New panel to fast-track infrastructure projects

NEW DELHI Thu Dec 13, 2012 10:04pm IST

1 of 2. Labourers are silhouetted against the setting sun as they work at the construction site of a residential building in Hyderabad October 5, 2012.

Credit: Reuters/Krishnendu Halder/Files

Related Topics

NEW DELHI (Reuters) - The cabinet approved the creation of a special panel on Thursday with watered-down powers to speed up the notoriously slow implementation of big-ticket infrastructure projects.

The panel, to be chaired by Prime Minister Manmohan Singh, will fast-track projects worth 10 billion rupees or more, said one minister who attended the cabinet meeting and who declined to be named.

The government hopes the new body will help to increase investment in an economy that is likely to slow in fiscal 2012/13 to its worst pace in a decade. Singh's chief economic adviser sees full-year growth of 5.5 percent to 6 percent.

Infrastructure companies have pressed for the creation of such a board to speed up hundreds of delayed projects. Regulatory hurdles, such as delayed land acquisition and environmental clearances, have held up projects worth over 2 trillion rupees in the road, power, coal and mining sectors alone, according to government data.

However, due to opposition from within the government, the powers of the panel have been diluted and it will not be able to directly clear the projects.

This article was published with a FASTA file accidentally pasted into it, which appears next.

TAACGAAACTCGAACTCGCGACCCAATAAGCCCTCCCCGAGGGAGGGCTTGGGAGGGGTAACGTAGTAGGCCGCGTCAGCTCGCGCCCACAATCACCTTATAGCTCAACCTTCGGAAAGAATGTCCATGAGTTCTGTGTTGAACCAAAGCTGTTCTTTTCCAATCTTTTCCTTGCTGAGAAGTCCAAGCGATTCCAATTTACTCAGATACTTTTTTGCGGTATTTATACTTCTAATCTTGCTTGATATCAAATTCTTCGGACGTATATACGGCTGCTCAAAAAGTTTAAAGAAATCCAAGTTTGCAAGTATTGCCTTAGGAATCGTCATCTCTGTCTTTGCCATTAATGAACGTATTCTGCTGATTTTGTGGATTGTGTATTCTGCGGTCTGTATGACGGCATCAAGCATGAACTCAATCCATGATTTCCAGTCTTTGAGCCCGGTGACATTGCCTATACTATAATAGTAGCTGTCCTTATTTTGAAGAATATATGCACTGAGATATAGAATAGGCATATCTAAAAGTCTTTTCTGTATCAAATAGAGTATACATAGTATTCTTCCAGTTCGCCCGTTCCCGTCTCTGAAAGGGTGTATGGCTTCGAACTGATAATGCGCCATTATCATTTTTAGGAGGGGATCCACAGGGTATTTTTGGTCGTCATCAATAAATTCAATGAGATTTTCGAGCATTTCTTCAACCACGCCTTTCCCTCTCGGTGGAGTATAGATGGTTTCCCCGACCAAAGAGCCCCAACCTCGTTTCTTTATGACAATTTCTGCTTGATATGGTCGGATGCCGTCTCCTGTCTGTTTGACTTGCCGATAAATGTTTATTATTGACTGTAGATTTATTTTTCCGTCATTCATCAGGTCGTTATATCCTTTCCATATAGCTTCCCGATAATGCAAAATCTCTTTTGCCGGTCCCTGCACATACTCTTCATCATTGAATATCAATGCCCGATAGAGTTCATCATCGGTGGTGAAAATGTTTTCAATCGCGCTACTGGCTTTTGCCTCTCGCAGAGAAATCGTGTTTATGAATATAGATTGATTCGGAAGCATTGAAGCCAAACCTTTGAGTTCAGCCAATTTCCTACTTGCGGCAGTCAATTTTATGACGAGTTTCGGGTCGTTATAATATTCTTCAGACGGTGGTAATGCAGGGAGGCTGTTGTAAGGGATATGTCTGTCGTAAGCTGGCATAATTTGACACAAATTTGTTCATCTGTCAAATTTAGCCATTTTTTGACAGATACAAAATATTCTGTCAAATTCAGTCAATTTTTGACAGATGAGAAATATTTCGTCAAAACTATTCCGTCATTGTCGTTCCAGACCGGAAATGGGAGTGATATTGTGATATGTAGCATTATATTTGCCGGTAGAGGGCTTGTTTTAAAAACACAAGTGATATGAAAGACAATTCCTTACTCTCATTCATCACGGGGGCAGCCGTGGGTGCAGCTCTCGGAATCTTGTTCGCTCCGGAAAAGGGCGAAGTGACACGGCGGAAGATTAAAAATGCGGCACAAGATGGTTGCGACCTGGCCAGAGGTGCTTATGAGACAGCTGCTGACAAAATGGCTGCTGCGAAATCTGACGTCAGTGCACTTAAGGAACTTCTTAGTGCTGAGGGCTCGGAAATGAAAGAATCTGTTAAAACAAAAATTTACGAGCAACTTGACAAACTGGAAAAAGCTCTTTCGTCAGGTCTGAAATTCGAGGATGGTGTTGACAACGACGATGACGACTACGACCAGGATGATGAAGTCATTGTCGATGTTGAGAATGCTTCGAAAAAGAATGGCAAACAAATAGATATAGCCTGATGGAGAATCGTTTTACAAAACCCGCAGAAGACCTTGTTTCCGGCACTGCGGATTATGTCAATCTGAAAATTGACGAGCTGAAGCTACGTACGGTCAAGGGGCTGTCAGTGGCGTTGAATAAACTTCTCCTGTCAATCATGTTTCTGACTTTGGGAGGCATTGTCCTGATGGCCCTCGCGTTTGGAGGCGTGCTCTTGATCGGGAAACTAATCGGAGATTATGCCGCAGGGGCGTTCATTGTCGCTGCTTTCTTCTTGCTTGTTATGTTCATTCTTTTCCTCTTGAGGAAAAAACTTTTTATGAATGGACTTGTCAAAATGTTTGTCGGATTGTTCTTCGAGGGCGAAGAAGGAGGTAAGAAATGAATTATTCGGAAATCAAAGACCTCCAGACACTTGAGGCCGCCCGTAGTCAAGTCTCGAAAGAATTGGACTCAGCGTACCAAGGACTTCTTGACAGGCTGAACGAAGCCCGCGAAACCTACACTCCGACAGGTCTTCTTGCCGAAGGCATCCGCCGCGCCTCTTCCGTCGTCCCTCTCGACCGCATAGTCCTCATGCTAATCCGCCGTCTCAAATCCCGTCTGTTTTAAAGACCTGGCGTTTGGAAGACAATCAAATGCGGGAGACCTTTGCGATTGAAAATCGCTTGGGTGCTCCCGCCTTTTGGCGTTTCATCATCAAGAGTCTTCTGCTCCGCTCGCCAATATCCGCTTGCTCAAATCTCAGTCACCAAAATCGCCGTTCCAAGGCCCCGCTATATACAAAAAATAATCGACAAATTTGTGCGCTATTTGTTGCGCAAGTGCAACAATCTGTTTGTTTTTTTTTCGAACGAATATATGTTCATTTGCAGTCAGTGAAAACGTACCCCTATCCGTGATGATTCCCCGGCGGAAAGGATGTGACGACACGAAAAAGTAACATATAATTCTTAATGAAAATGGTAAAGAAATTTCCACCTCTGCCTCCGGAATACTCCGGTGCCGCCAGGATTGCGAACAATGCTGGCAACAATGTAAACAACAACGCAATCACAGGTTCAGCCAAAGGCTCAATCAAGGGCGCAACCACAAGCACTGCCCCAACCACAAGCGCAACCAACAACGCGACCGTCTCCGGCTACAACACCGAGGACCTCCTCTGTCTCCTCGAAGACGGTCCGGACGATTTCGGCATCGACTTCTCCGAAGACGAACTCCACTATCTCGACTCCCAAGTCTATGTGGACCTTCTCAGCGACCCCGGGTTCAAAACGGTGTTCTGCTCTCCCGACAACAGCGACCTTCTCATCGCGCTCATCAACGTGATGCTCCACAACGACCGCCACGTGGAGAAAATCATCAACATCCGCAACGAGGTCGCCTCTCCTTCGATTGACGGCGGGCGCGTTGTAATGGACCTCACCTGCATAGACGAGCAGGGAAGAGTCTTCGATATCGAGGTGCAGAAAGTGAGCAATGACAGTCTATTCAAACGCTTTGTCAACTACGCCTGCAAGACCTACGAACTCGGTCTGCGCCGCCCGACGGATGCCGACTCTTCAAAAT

It will be up to individual ministries to approve projects, but where there are delays, the new panel will have the authority to intervene. It will not, however, be able to overturn any decisions made by the Environment Ministry.

Environment Minister Jayanthi Natarajan had stalled the creation of the panel for months, calling it authoritarian.

The watering down of the panel's powers, which will likely disappoint investors, underscore the government's struggle to push a reform agenda aimed at reviving growth.

Red tape can delay projects for years or, in the worst cases, scupper them altogether. Bureaucracy and fights between industry and farmers over land have prevented India from plugging huge power shortages and upgrading its decrepit transport network.

A typical infrastructure project requires clearances from 19 federal ministries and, on average, 56 authorisations on issues ranging from the environment to defence. The whole process takes up to 24 months.

(Additional reporting by Manoj Kumar; editing by Stephen Nisbet)

FILED UNDER:

Reuters Showcase

Land Ordinance

Land Ordinance

Modi says willing to make changes in land decree  Full Article 

Sahara Salaries

Sahara Salaries

Some staff say Sahara has not paid salaries for months   Full Article 

DLF Fined

DLF Fined

DLF says reviewing $8.4 million SEBI penalty  Full Article 

Gold Demand

Gold Demand

India gold demand muted, eyes cut in import duty  Full Article 

Rail Budget

Rail Budget

Breakingviews - India goes back to future with $137 bln rail push  Full Article | Full Coverage 

Clean Energy

Clean Energy

India says clean energy a $160 billion opportunity over five years  Full Article 

Fall From Grace

Fall From Grace

How Sands fell from grace at Standard Chartered   Full Article | Related Story 

Buffett Annual Letter

Buffett Annual Letter

Buffett, a cheerleader for America, takes his checkbook abroad  Full Article 

Reuters India Mobile

Reuters India Mobile

Get the latest news on the go. Visit Reuters India on your mobile device  Full Coverage